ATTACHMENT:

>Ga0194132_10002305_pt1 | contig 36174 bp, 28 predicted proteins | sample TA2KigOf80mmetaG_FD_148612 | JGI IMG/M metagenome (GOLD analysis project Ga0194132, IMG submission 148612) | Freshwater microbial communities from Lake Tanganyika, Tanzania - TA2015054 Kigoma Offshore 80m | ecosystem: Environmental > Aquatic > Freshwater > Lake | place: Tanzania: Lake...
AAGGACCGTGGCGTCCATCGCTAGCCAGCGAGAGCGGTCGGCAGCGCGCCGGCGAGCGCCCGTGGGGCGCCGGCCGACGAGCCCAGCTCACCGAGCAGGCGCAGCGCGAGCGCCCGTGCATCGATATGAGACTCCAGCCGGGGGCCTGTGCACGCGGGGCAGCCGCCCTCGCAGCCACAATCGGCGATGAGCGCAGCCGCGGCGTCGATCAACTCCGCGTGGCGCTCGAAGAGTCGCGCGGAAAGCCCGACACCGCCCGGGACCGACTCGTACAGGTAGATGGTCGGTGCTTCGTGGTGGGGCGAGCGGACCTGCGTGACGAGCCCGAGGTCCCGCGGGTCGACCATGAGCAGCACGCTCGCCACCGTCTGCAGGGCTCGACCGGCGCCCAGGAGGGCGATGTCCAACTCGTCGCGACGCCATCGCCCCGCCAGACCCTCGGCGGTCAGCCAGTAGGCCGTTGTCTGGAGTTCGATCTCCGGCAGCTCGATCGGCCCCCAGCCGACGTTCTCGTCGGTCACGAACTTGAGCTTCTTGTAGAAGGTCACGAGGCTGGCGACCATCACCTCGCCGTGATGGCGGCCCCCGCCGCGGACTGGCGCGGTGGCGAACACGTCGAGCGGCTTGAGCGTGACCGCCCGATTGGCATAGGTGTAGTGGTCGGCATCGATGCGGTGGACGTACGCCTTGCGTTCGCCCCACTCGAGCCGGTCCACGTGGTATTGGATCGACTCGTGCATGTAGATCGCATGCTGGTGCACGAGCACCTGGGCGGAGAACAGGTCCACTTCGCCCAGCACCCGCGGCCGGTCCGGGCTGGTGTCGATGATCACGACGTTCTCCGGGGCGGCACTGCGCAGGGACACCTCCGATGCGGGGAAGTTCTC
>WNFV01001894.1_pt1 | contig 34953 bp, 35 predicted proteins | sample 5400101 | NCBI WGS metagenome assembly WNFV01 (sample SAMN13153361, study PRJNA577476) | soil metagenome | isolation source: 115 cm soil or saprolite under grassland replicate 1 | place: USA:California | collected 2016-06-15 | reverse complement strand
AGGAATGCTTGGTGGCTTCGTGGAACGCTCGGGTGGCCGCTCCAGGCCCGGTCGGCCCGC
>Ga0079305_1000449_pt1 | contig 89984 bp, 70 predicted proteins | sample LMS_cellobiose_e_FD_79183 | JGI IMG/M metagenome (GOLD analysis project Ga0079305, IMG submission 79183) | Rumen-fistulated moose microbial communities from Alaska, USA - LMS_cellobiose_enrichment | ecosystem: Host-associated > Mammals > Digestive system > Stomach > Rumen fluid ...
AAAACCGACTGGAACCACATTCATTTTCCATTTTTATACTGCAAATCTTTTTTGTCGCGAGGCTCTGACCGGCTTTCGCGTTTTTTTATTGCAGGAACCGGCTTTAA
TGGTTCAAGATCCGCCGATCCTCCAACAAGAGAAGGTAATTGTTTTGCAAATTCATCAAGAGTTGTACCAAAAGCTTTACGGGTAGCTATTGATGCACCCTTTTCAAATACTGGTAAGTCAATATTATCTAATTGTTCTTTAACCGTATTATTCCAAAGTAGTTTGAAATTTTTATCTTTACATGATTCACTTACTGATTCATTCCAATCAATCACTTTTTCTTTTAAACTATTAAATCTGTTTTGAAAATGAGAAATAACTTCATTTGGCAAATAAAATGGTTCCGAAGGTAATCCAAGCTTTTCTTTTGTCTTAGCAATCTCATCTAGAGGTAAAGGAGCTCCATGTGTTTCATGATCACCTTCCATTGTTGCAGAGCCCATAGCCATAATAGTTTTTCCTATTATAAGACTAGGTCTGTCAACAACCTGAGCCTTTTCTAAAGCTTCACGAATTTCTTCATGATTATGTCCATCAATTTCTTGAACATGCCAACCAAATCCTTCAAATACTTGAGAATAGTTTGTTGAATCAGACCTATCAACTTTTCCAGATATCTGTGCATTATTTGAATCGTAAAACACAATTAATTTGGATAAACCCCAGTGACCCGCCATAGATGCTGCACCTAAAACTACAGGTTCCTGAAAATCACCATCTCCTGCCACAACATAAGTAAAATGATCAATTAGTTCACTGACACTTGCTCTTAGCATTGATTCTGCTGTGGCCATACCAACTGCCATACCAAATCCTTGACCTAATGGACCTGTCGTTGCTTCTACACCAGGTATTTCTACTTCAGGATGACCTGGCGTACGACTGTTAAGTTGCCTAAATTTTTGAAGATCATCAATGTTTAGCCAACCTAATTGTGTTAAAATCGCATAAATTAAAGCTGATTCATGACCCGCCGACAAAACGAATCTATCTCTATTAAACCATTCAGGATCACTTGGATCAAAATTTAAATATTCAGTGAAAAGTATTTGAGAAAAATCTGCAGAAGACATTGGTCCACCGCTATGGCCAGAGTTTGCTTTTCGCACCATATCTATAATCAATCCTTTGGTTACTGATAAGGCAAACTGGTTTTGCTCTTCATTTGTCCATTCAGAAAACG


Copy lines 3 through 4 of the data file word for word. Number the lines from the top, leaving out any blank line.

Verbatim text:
>WNFV01001894.1_pt1 | contig 34953 bp, 35 predicted proteins | sample 5400101 | NCBI WGS metagenome assembly WNFV01 (sample SAMN13153361, study PRJNA577476) | soil metagenome | isolation source: 115 cm soil or saprolite under grassland replicate 1 | place: USA:California | collected 2016-06-15 | reverse complement strand
AGGAATGCTTGGTGGCTTCGTGGAACGCTCGGGTGGCCGCTCCAGGCCCGGTCGGCCCGC